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Oct. 22, 2009
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Emergency Departments Offer Online Updates on Wait Times
from American Medical News
Patients usually assume when they go to the emergency department that there is going to be a wait. Now some emergency departments are letting them know how long it will be. Several hospitals across the country are developing real-time wait clocks on their Web sites to give patients without a critical or life-threatening injury or illness an idea of how long they can expect to wait to be seen. The hospitals say it can help patients decide where to go for care and could mean that some patients forgo an ED visit altogether. More    E-mail article

Martin Gottlieb & Associates

Medicare Doctor Pay Plan Hits Senate Snag
from Reuters
A proposal to boost Medicare payments to doctors ran into trouble in the U.S. Senate on Tuesday as Republicans and some Democrats balked at adding $250 billion to skyrocketing U.S. deficits over the next decade. More    E-mail article

H1N1 Vaccine for Undocumented Immigrants Urged
from The Tennessean
Since the H1N1 flu doesn't discriminate, local clinics and the Metro Public Health Department are focusing on a sometimes forgotten population at the behest of public health officials: undocumented immigrants. More    E-mail article

New Study Reveals Push to Electronic Medical Records Puts Patient Privacy at Risk
from Reuters
LogLogic and the Ponemon Institute recently announced results of a national survey of healthcare IT security professionals that shows patients may be surrendering their privacy as the $2.5 trillion medical industry - prompted by federal stimulus funding - pushes to accelerate the pace of digitizing health information records. More    E-mail article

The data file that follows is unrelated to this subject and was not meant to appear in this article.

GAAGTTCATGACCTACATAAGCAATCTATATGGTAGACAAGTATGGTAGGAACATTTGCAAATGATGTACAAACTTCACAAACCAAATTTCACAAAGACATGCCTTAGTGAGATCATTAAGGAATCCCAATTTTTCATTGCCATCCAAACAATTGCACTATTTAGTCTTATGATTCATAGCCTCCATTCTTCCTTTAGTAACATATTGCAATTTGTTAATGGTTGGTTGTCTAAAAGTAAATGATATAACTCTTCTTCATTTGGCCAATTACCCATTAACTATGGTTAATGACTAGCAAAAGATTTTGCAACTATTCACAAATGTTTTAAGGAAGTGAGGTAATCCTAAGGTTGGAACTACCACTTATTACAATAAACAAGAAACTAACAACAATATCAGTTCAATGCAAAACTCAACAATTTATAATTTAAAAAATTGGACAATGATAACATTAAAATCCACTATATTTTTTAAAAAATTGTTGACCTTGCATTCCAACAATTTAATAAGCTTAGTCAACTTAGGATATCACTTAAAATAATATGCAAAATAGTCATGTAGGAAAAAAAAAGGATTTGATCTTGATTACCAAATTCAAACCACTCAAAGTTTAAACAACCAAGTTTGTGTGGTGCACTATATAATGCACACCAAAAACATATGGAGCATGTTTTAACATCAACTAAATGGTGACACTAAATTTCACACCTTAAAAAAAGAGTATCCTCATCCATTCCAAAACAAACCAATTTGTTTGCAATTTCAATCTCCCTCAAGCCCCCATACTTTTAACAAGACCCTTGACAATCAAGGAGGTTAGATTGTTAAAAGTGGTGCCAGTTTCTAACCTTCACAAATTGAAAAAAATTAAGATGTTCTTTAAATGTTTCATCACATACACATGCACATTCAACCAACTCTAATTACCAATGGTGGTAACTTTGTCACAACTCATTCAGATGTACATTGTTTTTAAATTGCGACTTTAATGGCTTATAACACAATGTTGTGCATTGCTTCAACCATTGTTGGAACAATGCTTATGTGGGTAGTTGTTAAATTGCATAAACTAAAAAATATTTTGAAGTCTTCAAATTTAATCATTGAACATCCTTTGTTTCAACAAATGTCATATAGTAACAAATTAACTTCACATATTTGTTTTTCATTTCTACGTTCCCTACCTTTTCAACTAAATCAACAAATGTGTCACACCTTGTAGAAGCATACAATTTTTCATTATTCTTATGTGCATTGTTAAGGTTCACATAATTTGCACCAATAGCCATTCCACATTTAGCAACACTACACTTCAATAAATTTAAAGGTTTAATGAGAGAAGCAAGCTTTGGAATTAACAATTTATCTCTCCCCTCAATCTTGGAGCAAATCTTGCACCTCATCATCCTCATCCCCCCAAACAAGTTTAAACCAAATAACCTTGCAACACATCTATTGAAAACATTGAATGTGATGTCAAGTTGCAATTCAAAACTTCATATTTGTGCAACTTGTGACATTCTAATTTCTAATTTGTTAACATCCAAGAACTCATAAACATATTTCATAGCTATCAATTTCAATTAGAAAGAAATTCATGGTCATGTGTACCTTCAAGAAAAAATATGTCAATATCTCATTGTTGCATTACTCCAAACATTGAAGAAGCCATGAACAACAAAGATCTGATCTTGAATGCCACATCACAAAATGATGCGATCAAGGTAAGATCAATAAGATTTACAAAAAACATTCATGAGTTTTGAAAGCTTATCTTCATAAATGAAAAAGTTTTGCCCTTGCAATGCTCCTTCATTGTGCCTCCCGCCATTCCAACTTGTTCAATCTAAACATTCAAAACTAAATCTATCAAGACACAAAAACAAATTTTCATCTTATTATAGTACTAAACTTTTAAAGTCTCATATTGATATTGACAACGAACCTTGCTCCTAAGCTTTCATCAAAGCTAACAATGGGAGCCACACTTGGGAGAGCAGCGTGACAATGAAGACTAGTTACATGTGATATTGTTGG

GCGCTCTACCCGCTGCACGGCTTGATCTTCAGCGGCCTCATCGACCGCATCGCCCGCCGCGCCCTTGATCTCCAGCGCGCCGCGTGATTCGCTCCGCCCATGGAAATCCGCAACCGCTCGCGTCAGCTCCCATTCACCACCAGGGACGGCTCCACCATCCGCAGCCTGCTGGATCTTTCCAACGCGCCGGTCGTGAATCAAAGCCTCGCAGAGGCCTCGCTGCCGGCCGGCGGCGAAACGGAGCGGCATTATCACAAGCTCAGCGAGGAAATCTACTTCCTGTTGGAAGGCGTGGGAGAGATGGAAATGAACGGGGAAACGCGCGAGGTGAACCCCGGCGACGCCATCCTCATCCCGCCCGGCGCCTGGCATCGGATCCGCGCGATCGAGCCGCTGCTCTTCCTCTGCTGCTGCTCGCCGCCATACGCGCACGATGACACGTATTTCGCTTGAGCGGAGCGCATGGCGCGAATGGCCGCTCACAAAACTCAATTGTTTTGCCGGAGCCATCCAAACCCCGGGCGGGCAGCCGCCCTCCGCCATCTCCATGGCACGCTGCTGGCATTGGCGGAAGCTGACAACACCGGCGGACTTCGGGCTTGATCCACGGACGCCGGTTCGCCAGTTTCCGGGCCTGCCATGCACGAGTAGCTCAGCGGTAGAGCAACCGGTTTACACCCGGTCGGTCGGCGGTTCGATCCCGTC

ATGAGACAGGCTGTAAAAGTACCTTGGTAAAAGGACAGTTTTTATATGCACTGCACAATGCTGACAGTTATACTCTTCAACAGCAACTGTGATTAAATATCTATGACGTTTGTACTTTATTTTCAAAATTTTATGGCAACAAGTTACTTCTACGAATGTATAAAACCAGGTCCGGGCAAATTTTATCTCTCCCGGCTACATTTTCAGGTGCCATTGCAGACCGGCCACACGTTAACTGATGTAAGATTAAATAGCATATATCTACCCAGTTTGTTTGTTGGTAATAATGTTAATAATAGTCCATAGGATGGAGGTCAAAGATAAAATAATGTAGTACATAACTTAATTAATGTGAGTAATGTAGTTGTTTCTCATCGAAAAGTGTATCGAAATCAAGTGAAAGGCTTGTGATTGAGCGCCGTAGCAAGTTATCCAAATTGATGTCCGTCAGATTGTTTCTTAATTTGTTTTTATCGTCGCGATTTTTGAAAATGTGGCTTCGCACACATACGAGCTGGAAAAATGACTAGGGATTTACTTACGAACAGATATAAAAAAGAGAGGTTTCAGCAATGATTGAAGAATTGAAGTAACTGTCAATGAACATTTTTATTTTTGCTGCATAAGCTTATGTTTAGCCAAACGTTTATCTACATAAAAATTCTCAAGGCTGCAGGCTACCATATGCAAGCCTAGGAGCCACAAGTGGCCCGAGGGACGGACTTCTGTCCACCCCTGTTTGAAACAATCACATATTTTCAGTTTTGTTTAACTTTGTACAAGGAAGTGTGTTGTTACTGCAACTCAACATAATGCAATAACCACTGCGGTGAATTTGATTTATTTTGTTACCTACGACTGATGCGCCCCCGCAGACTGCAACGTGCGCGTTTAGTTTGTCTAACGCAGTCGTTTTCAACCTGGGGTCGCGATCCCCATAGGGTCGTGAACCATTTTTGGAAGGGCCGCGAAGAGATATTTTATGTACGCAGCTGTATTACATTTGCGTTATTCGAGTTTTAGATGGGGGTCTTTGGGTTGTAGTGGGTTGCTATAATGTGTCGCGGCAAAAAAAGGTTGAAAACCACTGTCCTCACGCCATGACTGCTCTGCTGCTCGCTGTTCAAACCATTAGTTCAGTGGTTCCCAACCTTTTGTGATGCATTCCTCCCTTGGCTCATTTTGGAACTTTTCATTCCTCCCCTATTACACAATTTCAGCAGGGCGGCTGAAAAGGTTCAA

High-tech 'Scribes' Help Transfer Medical Records into Electronic Form
from USA Today
Derek Leiner's workplace is densely packed with the latest technology. At the University of Virginia Medical Center's emergency room, doctors have access to electrocardiogram machines and bedside ultrasounds and are just steps away from a CT scanner and MRI machine. Yet Leiner's job title harks back to the days of the pharaohs. He's a scribe. More    E-mail article

Massachusetts Universal Coverage Does Not Reduce ED Visits, Polls Say
from American Medical News
A survey of Massachusetts emergency physicians found that the number of patients seeking emergency care increased after the enactment of state health system reform three years ago. More    E-mail article

Michael and Associates

The ED NewsLeader aggregates content for the educational benefit of the EDPMA's members by drawing from an array of publicly available sources. As such, the opinions and underlying content, including the accuracy and representation made therein, are strictly those of the authors and editors of those publications and do not necessarily reflect the opinions and positions of the EDPMA, its members and supporters.

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